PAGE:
Thursday, August 31, 2017

Triumvirat - 1973 [2002] "Illusions On A Double Dimple"

Illusions on a Double Dimple is the second album by the German progrock group Triumvirat. It was a breakthrough for the band, which started to open shows in a U.S tour for Fleetwood Mac. Triumvirat played the album in its entirely, and the tour resulted in increased popularity for the band in a number of countries. Triumvirat's popularity increased with their next release, Spartacus.

This German trio is often branded as a clone of Emerson, Lake and Palmer, which is an unfair, if understandable, dismissal. Propelled by Jürgen Fritz's keyboard arsenal of grand piano, Hammond organ and Moog synth, the band were clearly versed in the science of Brain Salad Surgery. But what they lacked in originality they made up for with mind-boggling chops. Triumvirat's second LP, 1974's Illusions on a Double Dimple, is a prog-rock masterwork, incorporating operatic choirs and bursts of pop levity into two seamless, side-spanning epics. They softened their approach later in the decade in a quest for commercial stability — and failed miserably. But thanks to Illusions, Triumvirat's legacy among the prog firmament was secure.

Triumvirat was 70's German Symphonic Prog trio centered around Jürgen Fritz, a very talented classically trained keybordist. On Illusion on a Double Dimple, the group's magnum opus, there are some classical (e.g. baroque) influences and, besides the dominant organ, there are plenty of delicate grand piano and haunting synths for all lovers of keyboard-driven rock symphonies to enjoy. There is a constant wall of sound in Triumvirat's music, and it's hard to believe only three musicians could create it. Comparisons to Emerson, Lake and Palmer are of course inevitable. Besides the trio formation and keyboard-driven similarites, as well as Jürgen Fritz being very influenced by Keith Emerson, Triumvirat just happened to be another keyboard driven band. While there's some very notable differences in each band, there are some strong similarities too. Both Fritz and Emerson are the master of several keyboard instruments, and both have extensive classical music training. This is clearly reflected in their respective groups’ music.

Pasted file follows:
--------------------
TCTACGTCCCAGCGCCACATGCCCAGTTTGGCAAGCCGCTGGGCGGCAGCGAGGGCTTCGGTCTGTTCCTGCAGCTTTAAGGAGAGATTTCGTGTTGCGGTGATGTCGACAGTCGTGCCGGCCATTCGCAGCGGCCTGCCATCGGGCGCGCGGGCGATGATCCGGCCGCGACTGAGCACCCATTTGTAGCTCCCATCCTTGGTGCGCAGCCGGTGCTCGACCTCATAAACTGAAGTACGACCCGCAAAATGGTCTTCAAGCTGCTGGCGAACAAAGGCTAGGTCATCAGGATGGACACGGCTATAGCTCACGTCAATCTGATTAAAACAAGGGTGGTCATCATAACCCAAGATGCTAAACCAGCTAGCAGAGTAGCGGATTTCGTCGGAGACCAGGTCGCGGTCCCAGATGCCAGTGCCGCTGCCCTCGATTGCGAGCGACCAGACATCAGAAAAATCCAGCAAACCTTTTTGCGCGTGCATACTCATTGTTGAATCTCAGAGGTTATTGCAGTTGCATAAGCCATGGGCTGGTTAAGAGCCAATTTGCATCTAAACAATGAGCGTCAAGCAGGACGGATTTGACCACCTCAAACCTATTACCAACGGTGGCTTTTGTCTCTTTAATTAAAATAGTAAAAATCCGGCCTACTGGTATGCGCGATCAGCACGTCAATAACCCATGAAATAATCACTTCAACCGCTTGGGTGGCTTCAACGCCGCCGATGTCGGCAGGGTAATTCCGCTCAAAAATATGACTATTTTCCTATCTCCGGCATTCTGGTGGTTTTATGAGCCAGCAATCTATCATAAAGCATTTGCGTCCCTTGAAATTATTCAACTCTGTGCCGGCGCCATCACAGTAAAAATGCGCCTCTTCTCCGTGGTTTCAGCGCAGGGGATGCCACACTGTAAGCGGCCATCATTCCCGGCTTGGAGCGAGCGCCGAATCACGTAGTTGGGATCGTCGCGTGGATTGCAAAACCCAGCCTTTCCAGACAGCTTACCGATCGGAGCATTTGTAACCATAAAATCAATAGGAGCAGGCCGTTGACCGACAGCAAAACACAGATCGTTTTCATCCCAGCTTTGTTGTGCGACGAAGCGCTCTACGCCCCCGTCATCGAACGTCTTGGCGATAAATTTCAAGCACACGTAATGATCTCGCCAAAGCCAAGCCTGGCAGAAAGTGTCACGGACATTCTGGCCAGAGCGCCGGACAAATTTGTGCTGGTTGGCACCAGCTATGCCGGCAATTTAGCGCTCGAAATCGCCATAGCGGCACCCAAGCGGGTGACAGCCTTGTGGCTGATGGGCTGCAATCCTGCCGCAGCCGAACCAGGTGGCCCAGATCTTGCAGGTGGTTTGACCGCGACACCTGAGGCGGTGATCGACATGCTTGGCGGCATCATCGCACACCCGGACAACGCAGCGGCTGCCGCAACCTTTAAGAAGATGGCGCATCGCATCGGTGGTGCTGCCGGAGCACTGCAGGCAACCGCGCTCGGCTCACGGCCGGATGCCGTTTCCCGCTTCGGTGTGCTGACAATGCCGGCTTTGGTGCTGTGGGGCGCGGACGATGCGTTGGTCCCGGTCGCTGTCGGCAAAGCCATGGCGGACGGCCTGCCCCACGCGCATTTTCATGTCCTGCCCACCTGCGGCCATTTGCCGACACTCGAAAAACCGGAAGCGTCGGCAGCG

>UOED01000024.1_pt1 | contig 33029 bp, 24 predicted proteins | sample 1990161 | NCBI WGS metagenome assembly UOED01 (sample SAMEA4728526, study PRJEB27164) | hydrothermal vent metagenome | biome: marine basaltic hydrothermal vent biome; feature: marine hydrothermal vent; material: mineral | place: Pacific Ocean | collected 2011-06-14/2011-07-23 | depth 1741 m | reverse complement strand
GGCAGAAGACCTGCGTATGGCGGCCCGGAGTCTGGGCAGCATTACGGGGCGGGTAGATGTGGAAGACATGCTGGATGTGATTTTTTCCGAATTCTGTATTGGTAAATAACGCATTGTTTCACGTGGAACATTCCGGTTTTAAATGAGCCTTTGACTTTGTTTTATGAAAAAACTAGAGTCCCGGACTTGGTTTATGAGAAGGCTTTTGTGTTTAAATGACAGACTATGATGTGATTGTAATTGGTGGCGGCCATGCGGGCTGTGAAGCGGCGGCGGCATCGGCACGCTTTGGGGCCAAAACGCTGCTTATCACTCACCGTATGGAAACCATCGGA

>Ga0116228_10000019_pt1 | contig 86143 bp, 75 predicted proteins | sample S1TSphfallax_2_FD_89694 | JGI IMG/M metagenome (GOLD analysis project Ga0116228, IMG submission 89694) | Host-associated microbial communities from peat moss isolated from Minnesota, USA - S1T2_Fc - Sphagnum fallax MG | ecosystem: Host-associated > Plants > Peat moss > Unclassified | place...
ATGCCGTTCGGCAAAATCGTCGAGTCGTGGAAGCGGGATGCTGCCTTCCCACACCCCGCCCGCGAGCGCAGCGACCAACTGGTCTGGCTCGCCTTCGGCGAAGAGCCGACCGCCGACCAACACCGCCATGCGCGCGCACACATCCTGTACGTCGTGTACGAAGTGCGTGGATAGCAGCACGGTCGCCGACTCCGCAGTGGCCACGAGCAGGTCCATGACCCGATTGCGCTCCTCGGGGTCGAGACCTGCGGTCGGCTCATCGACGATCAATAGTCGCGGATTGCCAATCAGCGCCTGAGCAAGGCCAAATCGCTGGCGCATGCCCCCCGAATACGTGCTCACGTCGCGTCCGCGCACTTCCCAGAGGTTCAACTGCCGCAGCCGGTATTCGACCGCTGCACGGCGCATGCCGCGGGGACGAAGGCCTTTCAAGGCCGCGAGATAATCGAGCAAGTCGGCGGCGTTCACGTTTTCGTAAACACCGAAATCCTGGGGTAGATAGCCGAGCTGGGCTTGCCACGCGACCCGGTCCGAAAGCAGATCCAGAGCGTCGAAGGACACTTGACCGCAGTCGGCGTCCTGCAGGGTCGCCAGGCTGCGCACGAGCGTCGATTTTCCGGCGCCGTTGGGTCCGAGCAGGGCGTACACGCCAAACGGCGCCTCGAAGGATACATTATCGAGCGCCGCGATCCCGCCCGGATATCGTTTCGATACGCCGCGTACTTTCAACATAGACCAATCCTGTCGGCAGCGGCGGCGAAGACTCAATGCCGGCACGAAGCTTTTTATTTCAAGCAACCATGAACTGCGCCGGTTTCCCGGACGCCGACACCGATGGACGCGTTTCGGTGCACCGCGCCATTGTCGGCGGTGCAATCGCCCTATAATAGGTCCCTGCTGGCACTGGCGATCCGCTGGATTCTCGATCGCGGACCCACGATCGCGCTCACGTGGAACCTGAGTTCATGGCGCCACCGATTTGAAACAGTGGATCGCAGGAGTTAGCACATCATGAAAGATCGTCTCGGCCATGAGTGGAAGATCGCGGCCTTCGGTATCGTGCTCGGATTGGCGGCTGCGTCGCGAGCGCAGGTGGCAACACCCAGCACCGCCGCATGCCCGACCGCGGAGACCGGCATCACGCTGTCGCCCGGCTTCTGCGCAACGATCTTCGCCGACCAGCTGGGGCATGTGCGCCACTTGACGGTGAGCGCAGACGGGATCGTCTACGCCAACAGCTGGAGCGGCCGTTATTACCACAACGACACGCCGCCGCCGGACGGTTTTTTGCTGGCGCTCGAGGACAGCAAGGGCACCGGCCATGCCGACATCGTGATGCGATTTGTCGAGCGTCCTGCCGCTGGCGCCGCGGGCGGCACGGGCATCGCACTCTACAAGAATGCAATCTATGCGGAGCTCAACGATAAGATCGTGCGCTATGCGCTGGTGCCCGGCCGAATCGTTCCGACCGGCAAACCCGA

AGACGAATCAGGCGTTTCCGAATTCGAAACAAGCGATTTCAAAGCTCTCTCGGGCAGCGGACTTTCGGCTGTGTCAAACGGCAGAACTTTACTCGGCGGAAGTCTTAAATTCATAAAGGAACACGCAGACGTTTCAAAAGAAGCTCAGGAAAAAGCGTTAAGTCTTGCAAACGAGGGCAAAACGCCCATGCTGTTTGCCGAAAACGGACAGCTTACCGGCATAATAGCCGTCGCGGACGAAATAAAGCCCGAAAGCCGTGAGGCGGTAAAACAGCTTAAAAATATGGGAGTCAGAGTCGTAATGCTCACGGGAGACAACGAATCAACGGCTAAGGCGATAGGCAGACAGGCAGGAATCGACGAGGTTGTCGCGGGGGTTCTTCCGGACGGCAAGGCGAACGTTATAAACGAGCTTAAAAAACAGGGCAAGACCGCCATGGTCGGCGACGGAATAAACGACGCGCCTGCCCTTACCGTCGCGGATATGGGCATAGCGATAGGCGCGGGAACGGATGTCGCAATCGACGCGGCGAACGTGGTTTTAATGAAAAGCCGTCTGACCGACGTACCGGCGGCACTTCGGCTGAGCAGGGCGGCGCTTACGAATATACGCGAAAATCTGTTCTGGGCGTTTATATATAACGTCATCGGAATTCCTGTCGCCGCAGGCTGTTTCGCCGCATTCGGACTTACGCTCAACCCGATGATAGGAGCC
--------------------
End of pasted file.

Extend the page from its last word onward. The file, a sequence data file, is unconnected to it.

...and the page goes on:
During it's early years, Triumvirat played at local venues, and kept on covering top 40 songs, and some ELP and The Nice as well, both featuring a then-young-and-promising keyboardist named Keith Emerson. If you like ELP, Yes or Renaissance, you will probably also like Triumvirat. It’s a fact that every band have to be influenced by some others before finding their own sound, and Triumvirat developed a very own atmosphere, creating sweeter, more melodic and creative form of ELP's music: Catchy and complex at the same time. Triumvirat rapidly proved they were up there with all the well-known sympho prog bands. Unlike ELP, Triumvirat performed no jams, and don't look for any guitar solos either. Instead, they flirted with hard rock, jazz, and even honky tonk tunes. On the other hand, they had a killer music assault, led by Fritz, who could be furious, sensible, melodic and colorful. The whole thing was penned and very well orchestrated by the maestro himself. These aspects alone already make Triumvirat a unique band, not deserving to be labelled as an ELP clone.